The intense snowstorm unleashed yesterday over large sectors of the Great Plains and the Midwest of the United States, where some 200 million people live, caused road and airport closures, power cuts and river overflows. The storm, a “cyclone bomb” similar to the one that crossed the same region on March 13, leaving millions of dollars in damage and at least four dead, dumped large amounts of snow mainly in Nebraska and South Dakota, states that have not yet recovered from the floods caused by the previous storm.

The term “cyclone bomb” refers to a strong storm with blizzards and snowfalls of up to two feet, floods, tornadoes and torrential rains. This phenomenon is an extreme manifestation of cyclogenesis: the confluence of a mass of hot air with a very cold one.

But precisely because of this experience, this time the governors of the affected states took preventive measures sufficiently in advance to prevent the circulation of vehicles on the roads and so that emergency personnel were already on alert to perform rescues or respond to accidents. St. Paul International Airport in Minneapolis, Minnesota, where the storm arrived before crossing into Canada, was forced to order all planes to stay on the ground until the storm passed. At the Denver airfield in Colorado, 183 flights were cancelled and 44 were significantly delayed due to the cyclone bomb.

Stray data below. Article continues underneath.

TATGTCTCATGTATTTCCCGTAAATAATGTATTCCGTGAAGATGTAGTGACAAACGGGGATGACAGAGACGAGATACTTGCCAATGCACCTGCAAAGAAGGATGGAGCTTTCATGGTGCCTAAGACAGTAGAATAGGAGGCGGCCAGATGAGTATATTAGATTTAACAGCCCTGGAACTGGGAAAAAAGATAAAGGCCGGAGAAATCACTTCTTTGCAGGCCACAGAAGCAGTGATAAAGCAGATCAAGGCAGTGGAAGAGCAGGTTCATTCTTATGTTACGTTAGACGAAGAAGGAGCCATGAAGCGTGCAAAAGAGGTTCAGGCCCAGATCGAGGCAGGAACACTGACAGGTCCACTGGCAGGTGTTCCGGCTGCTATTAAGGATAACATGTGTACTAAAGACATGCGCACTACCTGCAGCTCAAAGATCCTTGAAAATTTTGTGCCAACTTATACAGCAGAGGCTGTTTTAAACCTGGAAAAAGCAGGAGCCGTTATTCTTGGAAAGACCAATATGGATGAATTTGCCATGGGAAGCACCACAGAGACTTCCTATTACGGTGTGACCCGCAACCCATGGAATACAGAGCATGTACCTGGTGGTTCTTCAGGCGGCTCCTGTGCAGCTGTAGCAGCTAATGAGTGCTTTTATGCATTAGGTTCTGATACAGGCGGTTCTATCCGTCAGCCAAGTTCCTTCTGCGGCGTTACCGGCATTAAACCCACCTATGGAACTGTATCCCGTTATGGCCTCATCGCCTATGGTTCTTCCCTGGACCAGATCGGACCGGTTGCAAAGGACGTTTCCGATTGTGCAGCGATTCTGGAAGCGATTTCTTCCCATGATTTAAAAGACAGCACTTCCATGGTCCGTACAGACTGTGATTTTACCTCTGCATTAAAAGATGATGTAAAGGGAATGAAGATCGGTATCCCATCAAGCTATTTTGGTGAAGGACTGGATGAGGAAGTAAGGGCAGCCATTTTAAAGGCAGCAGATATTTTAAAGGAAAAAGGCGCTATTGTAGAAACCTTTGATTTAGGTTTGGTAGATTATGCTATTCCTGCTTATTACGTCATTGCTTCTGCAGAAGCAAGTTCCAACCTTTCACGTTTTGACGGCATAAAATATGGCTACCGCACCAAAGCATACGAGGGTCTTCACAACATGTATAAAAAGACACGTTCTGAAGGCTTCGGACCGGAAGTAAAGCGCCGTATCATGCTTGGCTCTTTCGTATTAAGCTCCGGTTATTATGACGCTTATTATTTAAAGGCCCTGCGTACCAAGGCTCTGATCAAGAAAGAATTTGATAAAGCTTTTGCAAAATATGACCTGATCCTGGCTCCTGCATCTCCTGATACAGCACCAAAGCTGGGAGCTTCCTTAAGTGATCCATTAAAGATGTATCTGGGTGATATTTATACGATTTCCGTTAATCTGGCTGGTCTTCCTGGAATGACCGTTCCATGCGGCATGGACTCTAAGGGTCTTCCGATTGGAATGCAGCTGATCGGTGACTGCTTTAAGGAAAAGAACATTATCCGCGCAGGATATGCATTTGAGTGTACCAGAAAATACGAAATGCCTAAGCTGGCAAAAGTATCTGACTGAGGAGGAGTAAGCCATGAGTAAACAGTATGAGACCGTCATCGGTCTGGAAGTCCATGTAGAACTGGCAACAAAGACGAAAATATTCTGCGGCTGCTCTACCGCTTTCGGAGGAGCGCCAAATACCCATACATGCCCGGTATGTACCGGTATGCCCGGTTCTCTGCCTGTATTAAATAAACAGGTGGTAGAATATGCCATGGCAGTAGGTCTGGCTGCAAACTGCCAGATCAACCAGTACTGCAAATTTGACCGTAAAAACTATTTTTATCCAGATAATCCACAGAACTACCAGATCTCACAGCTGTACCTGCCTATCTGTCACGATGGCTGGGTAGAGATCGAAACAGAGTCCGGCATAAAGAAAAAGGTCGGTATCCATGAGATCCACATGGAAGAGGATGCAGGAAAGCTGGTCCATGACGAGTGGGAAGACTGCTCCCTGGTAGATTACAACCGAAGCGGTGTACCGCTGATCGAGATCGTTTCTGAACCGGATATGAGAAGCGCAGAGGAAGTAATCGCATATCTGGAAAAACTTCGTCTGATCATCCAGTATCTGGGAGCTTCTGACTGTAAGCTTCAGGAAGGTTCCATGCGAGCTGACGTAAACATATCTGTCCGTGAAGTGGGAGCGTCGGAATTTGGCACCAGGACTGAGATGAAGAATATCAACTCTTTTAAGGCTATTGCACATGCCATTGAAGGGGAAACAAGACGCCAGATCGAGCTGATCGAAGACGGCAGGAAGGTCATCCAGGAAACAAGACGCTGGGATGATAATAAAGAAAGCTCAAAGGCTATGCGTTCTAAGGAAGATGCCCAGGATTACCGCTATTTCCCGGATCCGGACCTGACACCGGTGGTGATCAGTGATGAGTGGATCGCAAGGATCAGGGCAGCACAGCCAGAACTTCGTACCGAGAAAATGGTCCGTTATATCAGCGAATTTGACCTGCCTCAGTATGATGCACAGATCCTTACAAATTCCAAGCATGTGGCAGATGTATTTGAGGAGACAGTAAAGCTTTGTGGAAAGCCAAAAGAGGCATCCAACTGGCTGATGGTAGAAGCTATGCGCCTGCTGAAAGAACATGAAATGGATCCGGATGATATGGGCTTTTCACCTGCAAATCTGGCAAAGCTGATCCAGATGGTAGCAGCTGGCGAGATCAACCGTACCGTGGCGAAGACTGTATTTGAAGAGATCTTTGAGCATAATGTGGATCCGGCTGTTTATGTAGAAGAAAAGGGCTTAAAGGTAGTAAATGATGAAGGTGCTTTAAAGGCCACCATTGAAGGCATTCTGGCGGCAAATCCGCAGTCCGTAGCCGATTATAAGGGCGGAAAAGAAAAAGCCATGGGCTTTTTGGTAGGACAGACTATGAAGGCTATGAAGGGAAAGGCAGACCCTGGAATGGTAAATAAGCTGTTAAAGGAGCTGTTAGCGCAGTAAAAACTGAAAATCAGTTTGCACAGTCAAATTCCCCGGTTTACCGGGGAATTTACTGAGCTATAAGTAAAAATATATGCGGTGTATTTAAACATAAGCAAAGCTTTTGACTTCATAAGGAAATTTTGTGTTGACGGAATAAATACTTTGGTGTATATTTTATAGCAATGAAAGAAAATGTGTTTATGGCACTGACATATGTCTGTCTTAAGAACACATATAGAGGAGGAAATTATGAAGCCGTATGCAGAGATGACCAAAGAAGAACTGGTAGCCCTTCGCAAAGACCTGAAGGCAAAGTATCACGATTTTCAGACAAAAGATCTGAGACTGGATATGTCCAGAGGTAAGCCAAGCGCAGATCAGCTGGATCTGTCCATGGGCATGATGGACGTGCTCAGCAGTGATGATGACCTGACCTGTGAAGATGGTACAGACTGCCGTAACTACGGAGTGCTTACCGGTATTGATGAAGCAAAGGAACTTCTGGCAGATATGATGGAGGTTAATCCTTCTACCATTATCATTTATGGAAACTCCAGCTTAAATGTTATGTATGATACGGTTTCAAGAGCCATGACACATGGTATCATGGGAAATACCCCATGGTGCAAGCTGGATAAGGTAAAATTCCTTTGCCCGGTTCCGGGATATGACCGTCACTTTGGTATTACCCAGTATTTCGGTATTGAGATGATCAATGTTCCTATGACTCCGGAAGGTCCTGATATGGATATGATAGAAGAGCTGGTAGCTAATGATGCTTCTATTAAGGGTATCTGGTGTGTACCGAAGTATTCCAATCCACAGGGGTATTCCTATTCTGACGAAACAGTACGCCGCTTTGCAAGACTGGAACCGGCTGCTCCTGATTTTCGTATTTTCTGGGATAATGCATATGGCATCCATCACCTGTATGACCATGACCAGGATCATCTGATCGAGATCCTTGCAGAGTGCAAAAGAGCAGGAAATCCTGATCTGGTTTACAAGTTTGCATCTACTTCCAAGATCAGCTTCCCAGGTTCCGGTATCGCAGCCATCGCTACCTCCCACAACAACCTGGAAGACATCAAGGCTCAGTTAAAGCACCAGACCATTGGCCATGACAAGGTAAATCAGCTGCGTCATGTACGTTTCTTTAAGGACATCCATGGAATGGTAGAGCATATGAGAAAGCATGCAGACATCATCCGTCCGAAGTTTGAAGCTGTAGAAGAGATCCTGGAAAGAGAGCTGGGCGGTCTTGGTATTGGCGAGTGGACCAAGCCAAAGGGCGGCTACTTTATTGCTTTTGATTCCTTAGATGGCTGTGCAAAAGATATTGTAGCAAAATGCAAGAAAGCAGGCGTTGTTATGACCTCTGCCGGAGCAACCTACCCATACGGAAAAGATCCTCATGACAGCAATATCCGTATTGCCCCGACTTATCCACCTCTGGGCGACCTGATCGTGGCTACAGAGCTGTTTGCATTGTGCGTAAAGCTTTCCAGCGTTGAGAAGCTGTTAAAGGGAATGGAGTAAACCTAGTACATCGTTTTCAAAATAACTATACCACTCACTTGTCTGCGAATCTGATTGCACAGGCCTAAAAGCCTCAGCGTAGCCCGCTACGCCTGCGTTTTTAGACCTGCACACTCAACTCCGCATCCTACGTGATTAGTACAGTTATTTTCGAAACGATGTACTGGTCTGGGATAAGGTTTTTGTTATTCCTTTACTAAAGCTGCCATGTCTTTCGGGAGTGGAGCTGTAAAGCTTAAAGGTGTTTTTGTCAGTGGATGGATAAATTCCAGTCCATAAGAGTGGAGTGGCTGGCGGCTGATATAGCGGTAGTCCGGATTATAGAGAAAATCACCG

According to early estimates, flood damage in Iowa and Nebraska, including destruction of property and loss of livestock and crops, will exceed $3 billion, local media say. “We believe this is a historic storm because of the heavy and extensive snowfall. We are going to reach new records”, said Mike Connelly of the National Weather Service (NWS) in Aberdeen, South Dakota.

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